Each Friday, LA Progressive presents a comment we editors find to be most profound, insightful, unusual, or even annoying-- we then highlight the comment in an effort to bring attention to the broad range of positions taken by our readers.
This week, Rosalio Munoz comments on Dr. Rodolfo Acuña's article about middle class Latinos he characterizes as Pochos - the gist of which is that Chicanas/os and Latinos remain political pochos because once they are out of college most do not remain politically active. Their principle concern is how to make a living and support a family. To read Dr. Acuña's article on Pochos click here.
Rosalio Munoz comments:
I strongly disagree with the tenor of Rudy Acuña’s focus on middle class Mexican Americans as too politically unsophisticated and pacified.
In my experience the past 45 years in the movimiento, the key to moving the middle class is to organize the working class and build conciousness from there. Next it is not most effective to use guilt as the basis of left center unity in our or any other community. Common self-interest and common antagonists in the concrete is the best approach.
Perhaps most important is to measure the level of struggle of people. I think our middle class is struggling more than ever, and significant sections are involved very deeply and that is all base to be worked from.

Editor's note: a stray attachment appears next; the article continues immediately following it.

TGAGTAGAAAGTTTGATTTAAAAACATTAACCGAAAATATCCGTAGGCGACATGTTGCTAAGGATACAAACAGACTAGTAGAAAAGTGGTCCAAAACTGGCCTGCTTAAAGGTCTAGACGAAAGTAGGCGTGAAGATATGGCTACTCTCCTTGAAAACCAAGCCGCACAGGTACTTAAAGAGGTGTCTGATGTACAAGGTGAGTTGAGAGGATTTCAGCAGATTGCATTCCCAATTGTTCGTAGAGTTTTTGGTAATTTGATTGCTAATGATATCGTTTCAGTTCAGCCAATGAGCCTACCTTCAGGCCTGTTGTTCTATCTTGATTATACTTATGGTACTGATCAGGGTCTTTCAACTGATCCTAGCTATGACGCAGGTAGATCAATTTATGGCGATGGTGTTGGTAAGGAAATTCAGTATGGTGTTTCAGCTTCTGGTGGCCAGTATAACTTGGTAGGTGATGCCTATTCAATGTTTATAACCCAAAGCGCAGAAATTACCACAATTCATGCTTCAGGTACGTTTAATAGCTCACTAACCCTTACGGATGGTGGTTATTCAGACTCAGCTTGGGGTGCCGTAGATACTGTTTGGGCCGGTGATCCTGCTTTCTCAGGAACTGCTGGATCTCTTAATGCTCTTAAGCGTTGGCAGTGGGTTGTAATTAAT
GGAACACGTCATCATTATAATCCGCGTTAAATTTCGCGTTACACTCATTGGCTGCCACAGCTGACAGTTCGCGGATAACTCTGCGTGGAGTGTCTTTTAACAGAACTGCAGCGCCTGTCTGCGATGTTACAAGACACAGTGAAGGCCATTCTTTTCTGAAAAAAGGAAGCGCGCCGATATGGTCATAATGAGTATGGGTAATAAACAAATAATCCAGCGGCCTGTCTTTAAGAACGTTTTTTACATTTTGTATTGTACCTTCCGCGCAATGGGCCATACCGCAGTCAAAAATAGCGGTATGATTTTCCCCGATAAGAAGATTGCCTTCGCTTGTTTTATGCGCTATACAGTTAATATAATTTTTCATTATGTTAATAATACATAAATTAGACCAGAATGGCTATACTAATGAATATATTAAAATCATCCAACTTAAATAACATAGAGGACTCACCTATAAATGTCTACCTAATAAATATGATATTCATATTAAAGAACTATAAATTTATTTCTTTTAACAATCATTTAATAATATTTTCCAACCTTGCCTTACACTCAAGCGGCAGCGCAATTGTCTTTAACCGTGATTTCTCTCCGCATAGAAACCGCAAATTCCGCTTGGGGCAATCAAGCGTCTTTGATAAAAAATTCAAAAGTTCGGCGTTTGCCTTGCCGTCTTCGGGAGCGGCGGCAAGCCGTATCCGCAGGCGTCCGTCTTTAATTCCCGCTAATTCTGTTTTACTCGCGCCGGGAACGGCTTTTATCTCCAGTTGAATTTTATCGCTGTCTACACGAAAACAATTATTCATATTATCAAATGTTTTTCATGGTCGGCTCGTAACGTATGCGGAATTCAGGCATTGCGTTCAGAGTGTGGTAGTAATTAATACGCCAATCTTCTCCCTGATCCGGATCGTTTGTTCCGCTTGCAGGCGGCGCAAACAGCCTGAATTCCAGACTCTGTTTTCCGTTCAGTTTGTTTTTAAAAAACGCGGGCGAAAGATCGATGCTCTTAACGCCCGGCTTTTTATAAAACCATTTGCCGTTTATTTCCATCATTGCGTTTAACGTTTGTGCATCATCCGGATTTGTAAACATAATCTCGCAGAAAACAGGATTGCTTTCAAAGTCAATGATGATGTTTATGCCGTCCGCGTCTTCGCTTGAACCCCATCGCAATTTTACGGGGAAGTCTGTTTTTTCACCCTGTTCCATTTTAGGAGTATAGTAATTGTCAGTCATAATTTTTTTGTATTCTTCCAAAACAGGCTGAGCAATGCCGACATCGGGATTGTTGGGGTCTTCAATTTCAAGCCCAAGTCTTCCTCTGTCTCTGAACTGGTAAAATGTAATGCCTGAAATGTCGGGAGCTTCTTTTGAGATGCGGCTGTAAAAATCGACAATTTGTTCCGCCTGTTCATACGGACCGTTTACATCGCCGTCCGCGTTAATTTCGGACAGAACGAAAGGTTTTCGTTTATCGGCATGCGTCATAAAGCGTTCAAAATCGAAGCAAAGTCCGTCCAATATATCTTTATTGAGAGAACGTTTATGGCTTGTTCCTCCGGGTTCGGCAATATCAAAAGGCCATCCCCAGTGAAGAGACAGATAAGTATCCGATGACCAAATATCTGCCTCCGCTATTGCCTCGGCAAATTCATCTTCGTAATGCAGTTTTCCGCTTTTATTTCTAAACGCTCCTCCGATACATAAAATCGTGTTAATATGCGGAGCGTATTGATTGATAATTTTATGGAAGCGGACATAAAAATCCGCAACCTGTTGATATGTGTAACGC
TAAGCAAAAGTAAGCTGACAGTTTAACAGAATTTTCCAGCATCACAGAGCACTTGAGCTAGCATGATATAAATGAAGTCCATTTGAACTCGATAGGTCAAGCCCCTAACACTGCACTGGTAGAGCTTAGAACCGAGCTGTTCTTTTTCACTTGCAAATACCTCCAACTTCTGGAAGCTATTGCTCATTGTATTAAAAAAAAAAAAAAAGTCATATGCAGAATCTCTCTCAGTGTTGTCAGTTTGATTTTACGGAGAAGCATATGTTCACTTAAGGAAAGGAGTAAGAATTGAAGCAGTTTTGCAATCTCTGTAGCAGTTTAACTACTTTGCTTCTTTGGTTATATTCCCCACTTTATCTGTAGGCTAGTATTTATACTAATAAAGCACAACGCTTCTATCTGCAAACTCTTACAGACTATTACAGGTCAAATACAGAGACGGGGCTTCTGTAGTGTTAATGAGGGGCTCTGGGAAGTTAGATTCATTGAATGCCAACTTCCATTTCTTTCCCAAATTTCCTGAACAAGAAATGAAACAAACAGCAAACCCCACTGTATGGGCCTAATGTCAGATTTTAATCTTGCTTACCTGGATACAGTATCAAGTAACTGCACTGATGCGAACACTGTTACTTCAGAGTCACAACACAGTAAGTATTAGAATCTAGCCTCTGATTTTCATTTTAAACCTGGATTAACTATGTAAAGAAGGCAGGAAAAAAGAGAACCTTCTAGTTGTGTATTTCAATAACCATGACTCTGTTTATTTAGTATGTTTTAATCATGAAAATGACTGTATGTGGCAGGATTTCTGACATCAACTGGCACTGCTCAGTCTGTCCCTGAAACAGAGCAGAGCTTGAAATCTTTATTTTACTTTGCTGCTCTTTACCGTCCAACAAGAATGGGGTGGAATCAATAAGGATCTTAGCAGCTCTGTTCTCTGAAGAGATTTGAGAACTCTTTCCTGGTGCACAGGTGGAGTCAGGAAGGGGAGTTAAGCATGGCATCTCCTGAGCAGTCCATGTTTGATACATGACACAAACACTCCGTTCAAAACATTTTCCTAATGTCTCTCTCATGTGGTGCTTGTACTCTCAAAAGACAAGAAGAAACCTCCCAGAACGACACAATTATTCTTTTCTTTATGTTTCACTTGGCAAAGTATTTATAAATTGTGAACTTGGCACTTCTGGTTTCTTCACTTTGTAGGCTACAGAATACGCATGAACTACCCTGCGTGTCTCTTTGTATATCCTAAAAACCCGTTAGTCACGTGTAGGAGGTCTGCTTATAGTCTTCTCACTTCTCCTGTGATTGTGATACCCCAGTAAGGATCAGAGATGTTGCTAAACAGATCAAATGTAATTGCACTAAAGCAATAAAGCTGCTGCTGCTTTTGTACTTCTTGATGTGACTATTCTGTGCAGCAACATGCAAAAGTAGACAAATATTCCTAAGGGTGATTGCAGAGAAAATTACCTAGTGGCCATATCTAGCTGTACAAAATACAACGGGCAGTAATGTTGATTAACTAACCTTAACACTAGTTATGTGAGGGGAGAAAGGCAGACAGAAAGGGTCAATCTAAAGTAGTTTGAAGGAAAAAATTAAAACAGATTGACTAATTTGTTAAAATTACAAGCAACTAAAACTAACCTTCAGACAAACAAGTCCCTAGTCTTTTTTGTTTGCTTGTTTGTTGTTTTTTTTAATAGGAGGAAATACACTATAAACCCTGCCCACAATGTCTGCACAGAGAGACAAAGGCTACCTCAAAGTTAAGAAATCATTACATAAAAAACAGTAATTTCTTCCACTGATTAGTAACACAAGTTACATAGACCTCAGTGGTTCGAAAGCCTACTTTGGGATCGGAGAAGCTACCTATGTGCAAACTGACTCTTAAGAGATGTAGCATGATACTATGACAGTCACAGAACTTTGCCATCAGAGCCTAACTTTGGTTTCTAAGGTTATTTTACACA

Then there is the context, the US based global corporations have moved the nation and world to the right significantly from the sixties. Our middle class is not responsible for the Bakke Decision, Proposition 13, plant closures, Reaganomics, neoliberalism, in fact our middle class voted against and opposed these. They are not responsible for scientific/technological changes in the means of production be the property of the capitalist elites.
Also historically we are just on the cusp of having some leverage, a place at the table of national liberal/progressive politics so we are learning. In a large measure the National Council of La Raza is the premier Latino, Mexican American, and yes Hispanic middle classe organization and its sophistication and political orientation have been improving.
Finally on Arizona, I agree more solidarity is needed but really the right wing onslaught has us all on the defensive, all 99% of us and the transformation of the barrio can only take place in the context of the transformation of the socio economic formation.